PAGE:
By: Diane Benjamin
I’m purposely going to be somewhat vague because I want to give people one more chance to do the right thing.
Here’s the story – I’ve been involved for weeks.
The Juvenile Detention Center (JDC) needs substitute teachers. That facility is run by the County.
A local disabled veteran applied for a job. He has been certified by the State of Illinois. The Regional Office of Education wanted him at the facility. He was medically discharged from the Army after 3 tours in Iraq and 2 in Afghanistan.
Since he has a service dog, he was first told the dog was a security risk and the JDC has a “no dog” policy. Later, after more discussions (high level at the County), he was told they needed time to examine their policy.
That was and remains the wrong answer! Under ADA a service dog is classified as a medical device, just like a wheelchair.
County Code: https://www.ecode360.com/13418415
Below is an email the vet wrote to the organization who trained and gave him Paul the dog:
He received a response that he needed to file a complaint with the State Veterans Affairs office. He did. He also filed a complaint with EEOC (Equal Employment Opportunity Commission). Both complaints could be withdrawn if the situation changes.
Last week I thought the County had come to their senses. I talked to numerous people including a County Board member who left me with the impression the vet was never denied the job, they just needed to investigate since this “problem” had never happened before. I was told the County concluded the service dog was covered by ADA and he could not be denied a job.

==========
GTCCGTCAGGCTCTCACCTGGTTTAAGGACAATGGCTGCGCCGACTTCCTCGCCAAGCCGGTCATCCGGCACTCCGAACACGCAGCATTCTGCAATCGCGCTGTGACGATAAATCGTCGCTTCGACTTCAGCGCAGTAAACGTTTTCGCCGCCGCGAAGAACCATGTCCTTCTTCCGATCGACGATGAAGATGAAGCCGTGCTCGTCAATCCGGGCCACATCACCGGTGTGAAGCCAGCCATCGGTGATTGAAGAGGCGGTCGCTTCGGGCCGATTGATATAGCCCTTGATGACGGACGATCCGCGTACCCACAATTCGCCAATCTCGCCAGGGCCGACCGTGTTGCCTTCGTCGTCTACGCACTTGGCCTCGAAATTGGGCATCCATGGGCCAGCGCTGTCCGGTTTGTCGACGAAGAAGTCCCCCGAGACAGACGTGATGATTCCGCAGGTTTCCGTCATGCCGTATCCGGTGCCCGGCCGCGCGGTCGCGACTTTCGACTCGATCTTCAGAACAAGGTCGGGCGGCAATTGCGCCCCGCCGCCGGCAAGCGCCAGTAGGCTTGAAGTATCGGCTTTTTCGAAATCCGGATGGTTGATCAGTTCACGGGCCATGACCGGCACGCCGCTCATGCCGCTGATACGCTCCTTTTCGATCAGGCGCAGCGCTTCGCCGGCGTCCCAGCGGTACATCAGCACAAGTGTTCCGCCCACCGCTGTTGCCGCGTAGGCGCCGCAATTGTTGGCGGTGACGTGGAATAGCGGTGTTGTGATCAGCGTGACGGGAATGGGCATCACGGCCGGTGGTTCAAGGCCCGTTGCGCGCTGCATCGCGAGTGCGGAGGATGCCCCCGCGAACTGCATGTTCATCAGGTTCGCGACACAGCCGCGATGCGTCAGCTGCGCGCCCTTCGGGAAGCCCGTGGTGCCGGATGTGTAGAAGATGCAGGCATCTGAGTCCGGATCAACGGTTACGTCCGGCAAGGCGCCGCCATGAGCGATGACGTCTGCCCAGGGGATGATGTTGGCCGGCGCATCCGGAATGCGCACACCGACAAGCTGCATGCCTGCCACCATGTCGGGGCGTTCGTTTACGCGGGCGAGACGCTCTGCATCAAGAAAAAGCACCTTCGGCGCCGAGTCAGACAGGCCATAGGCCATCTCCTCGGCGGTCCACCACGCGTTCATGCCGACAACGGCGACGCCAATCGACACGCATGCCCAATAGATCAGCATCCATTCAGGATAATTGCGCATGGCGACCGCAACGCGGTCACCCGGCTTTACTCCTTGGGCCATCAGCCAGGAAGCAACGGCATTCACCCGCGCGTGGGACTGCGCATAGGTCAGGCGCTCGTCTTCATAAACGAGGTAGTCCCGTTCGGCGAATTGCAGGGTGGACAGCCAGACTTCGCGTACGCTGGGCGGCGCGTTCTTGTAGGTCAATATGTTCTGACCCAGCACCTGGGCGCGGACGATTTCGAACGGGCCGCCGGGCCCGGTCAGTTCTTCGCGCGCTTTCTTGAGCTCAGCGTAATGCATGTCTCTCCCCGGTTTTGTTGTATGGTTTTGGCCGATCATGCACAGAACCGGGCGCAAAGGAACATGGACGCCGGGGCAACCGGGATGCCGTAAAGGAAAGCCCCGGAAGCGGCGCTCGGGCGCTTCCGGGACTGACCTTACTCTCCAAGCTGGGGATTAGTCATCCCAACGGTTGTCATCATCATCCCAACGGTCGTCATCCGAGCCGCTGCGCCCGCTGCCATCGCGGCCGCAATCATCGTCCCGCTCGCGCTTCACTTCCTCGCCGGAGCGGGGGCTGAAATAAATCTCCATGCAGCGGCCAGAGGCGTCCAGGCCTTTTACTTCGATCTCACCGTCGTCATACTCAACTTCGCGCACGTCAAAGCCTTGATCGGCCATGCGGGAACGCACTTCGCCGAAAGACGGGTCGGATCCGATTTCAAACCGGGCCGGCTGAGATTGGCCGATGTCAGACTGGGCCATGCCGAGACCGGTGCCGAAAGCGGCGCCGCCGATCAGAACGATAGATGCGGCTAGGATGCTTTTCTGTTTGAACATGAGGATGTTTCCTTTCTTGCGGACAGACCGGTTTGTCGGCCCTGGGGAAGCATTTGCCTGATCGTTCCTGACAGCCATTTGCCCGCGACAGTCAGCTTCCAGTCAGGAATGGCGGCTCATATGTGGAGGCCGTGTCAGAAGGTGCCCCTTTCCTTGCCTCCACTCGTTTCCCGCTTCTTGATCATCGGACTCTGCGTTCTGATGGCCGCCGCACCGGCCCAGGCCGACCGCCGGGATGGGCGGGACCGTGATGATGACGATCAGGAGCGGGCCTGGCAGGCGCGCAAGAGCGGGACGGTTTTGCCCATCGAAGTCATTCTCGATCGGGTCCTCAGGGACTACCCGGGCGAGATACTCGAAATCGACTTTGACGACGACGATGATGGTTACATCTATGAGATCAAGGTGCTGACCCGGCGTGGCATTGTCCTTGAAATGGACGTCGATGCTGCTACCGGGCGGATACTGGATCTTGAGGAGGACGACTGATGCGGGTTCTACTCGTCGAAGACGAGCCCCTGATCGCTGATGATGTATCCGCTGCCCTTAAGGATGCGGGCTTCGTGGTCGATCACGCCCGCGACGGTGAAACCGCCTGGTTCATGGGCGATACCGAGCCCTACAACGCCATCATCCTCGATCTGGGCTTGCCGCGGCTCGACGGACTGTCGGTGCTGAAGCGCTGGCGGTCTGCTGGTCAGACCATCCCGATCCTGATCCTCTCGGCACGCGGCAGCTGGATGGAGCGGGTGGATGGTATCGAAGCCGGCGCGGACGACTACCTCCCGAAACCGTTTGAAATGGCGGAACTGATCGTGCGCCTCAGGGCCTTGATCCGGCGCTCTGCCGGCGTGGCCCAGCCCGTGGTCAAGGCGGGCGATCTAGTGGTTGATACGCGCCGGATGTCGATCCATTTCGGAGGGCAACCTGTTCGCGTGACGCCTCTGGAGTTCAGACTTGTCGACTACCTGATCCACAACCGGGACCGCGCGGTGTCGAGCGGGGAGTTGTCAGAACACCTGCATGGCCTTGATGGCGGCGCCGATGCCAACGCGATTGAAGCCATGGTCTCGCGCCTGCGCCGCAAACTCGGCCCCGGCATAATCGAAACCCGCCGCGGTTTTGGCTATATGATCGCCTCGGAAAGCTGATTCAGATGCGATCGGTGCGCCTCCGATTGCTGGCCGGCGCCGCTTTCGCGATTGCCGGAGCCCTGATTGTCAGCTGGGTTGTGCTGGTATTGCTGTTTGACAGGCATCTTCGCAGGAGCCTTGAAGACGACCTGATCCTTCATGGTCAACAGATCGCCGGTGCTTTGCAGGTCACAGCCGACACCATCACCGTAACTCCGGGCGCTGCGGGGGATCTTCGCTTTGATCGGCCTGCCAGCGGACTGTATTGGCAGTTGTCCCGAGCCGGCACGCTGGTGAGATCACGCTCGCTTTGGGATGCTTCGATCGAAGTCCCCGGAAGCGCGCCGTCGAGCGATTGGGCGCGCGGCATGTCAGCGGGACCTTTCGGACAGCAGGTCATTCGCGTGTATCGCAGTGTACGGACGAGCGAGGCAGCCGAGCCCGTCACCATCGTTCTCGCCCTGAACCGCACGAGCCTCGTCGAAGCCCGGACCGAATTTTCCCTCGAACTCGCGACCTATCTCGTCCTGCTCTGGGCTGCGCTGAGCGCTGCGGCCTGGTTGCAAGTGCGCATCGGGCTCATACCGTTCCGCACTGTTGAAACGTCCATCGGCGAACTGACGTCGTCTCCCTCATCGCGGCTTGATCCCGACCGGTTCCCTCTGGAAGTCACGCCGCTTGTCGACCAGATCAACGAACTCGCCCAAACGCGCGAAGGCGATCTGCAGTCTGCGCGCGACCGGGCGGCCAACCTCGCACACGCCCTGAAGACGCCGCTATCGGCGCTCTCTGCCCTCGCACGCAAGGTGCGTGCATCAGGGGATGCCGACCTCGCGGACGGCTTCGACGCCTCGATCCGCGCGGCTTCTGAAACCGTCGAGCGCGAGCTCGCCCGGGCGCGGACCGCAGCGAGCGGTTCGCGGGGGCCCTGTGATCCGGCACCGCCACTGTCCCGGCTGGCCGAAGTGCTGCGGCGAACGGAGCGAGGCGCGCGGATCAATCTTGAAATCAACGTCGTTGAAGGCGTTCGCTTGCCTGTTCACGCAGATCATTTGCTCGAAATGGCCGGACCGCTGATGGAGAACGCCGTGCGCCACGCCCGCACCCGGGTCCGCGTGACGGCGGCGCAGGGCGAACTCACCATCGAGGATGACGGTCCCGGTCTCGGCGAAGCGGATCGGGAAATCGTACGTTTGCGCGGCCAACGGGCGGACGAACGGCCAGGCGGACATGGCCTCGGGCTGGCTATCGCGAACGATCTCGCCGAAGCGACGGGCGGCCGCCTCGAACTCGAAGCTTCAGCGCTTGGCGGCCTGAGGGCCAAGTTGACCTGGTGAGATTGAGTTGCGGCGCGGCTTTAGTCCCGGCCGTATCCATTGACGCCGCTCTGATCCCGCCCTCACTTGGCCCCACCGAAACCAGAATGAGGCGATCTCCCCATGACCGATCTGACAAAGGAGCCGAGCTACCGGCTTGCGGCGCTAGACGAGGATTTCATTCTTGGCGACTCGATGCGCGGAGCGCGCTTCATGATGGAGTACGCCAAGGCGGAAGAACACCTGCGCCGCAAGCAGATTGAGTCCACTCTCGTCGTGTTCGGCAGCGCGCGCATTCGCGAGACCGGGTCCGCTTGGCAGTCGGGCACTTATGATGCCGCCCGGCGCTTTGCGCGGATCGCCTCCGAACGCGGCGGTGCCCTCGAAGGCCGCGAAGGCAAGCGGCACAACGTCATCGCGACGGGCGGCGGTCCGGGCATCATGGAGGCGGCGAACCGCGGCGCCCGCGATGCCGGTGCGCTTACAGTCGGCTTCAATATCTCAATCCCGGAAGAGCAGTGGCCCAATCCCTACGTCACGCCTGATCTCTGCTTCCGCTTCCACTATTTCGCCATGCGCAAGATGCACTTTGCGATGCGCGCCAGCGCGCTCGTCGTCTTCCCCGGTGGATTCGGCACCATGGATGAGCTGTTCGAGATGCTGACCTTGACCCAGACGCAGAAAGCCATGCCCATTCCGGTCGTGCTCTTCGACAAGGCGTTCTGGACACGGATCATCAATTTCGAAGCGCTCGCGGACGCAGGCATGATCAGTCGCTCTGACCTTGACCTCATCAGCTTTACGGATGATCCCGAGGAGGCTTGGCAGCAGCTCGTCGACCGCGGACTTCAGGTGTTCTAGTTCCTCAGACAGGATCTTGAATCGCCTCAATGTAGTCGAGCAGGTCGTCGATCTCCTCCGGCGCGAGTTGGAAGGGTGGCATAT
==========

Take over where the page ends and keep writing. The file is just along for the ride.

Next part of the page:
Then is got weirder. The JDC sent documents labeled “Volunteer” to the Regional Office of Education. The ROE sent them to the vet to fill out. He did and took them to their office as instructed. The ROE said they would contact him for a tour of the facility, the final step before he can be called to teach. Why the documents were labeled “volunteer” is unknown. He applied for a paid position.
Since then he has heard nothing. No contact. He was told there is a severe shortage of teachers at the facility. Evidently not short enough to comply with the law.
If the County wants the complaints he filed withdrawn, somebody needs to wake up. If they don’t, I will start naming names.
McLean County missed an opportunity for some great publicity. It can still make a great story featuring a hero and his dog.
(He won’t appreciate me calling him that!)